Evolutionary psychology

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Evolution of learning.

Evolutionary psychology (EP) is an approach in the social and natural sciences that examines psychological structure from a modern evolutionary perspective. It seeks to identify which human psychological traits are evolved adaptations – that is, the functional products of natural selection or sexual selection in human evolution.

Quotes[edit]

  • The huge human brain, approximately 1,350 cubic centimeters, is the most complex organic structure in the known world. Understanding the human mind/brain mechanisms in evolutionary perspective is the goal of the new scientific discipline called evolutionary psychology. Evolutionary psychology focuses on four key questions: (1) Why is the mind designed the way it is—that is, what causal processes created, fashioned, or shaped the human mind into its current form? (2) How is the human mind designed—what are its mechanisms or component parts, and how are they organized? (3) What are the functions of the component parts and their organized structure—that is, what is the mind designed to do? (4) How does input from the current environment interact with the design of the human mind to produce observable behavior?
    • David Buss Evolutionary Psychology, 2005; 1. The Scientific Movements Leading to Evolutionary Psychology
  • An evolutionary approach provides powerful lenses that correct for instinct blindness. It allows one to recognize what natural competences exist, it indicates that the mind is a heterogeneous collection of these competences and, most importantly, it provides positive theories of their designs. Einstein once commented that "It is the theory which decides what we can observe". An evolutionary focus is valuable for psychologists, who are studying a biological system of fantastic complexity, because it can make the intricate outlines of the mind's design stand out in sharp relief. Theories of adaptive problems can guide the search for the cognitive programs that solve them; knowing what cognitive programs exist can, in turn, guide the search for their neural basis.
    • Leda Cosmides and John Tooby, Evolutionary Psychology: A Primer. (1997)
  • The conclusion this article reaches, based on the presented arguments, is that [Evolutionary Psychology] EP may be a contribution to psychological science at several different, important levels. First, EP allows psychologists to communicate between different areas of psychological interest, and with other branches of science relevant to psychology as a life science. Second, EP provides a well-researched, rigorously formulated theory for evaluating any other psychological theory. The theory may prevent one from suggesting abilities that could not evolve but have been suggested within almost all psychological disciplines. The versatility EP shows as a theoretical framework for disciplines as different as psychoanalysis and cognitive science, suggests that EP may succeed in integrating psychological science. It also supports the claim that EP is as theoretically valid a science as cognitive science and evolutionary biology. EP also brings to psychology the focus on a theoretically rigorous and predictive theory of Human Nature, and the functional approach, which may provide maturation from the level of mere descriptive science. At the level of generating new theories and insights about Human Nature, EP seems to have proven its worth.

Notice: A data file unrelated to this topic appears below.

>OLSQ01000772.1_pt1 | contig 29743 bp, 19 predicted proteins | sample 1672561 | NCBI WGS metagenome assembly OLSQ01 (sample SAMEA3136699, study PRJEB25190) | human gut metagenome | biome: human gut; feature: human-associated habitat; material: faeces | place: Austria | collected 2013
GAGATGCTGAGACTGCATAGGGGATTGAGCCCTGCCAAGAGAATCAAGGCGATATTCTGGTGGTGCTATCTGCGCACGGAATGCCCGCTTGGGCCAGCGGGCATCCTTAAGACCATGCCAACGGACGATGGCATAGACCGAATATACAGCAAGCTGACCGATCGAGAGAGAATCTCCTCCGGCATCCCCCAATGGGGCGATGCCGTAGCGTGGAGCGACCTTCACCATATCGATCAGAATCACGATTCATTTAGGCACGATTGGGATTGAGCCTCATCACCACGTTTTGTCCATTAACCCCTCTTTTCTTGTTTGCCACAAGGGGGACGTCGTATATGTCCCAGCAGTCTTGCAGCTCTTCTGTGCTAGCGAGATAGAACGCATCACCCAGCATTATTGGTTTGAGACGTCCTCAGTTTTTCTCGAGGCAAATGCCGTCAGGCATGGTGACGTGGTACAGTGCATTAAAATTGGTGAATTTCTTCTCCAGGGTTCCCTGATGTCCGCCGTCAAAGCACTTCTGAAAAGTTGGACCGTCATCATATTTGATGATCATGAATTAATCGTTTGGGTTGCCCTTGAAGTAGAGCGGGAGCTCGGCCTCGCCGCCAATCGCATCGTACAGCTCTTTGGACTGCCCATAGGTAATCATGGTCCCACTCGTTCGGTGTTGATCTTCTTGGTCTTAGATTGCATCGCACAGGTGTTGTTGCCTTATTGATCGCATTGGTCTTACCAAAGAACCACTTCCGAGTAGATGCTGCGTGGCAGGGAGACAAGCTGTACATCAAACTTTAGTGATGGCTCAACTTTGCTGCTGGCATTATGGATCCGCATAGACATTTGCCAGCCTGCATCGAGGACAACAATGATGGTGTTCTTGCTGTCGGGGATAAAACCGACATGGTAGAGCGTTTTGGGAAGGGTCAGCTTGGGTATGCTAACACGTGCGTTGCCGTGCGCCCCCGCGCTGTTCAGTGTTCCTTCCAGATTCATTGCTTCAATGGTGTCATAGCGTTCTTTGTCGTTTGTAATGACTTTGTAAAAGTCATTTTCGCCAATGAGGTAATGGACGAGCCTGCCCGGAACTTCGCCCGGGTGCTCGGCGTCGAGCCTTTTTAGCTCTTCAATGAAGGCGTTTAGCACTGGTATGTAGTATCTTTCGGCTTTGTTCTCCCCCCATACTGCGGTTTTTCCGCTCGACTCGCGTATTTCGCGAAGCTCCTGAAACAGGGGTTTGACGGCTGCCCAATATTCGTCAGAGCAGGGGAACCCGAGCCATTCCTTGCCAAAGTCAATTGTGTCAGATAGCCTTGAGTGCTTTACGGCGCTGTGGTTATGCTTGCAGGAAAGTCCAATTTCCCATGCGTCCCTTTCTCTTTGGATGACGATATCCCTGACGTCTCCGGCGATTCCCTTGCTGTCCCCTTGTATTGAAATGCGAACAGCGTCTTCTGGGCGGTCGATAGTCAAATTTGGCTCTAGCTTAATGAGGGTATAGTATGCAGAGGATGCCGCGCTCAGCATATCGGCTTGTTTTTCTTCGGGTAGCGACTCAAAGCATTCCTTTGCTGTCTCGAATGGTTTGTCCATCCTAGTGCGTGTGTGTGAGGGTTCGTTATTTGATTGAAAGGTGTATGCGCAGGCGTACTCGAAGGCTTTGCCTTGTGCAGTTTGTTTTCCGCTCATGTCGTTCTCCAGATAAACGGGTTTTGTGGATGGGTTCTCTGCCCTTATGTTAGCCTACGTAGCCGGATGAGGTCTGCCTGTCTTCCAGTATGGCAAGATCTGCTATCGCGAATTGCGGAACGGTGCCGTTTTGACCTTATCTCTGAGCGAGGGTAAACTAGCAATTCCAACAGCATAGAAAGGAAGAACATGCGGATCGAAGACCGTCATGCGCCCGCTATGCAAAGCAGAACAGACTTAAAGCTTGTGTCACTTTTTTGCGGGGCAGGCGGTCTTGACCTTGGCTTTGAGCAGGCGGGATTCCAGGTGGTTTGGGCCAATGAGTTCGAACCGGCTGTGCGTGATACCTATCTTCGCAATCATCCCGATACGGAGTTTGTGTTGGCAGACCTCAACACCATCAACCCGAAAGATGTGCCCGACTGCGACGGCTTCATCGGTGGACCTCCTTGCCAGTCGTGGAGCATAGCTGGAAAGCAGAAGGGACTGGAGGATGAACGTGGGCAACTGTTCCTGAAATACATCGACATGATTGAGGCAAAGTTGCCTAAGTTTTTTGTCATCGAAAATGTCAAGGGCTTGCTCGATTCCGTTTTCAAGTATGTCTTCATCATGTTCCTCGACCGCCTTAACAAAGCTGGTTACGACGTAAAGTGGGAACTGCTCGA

• Leif Edward Ottesen Kennair "Evolutionary Psychology: An Emerging Integrative Perspective Within The Science And Practice Of Psychology" (2002)
  • Some people think that evolutionary psychology claims to have discovered that human nature is selfish and wicked. But they are flattering the researchers and anyone who would claim to have discovered the opposite. No one needs a scientist to measure whether humans are prone to knavery. The question has been answered in the history books, the newspapers, the ethnographic record, and the letters to Ann Landers. But people treat it like an open question, as if someday science might discover that it's all a bad dream and we will wake up to find that it is human nature to love one another.”
  • Evolutionary psychology was the organizing framework—the source of “explanatory adequacy” or a “theory of the computation”—that the science of psychology had been missing. Like vision and language, our emotions and cognitive faculties are complex, useful, and nonrandomly organized, which means that they must be a product of the only physical process capable of generating complex, useful, nonrandom organization, namely, natural selection. An appeal to evolution was already implicit in the metatheoretical directives of Marr and Chomsky, with their appeal to the function of a mental faculty, and evolutionary psychology simply shows how to apply that logic to the rest of the mind.
    • Steven Pinker, "Foreword" in: Buss, David M., ed. The handbook of evolutionary psychology. John Wiley & Sons, 2005. p. xiv


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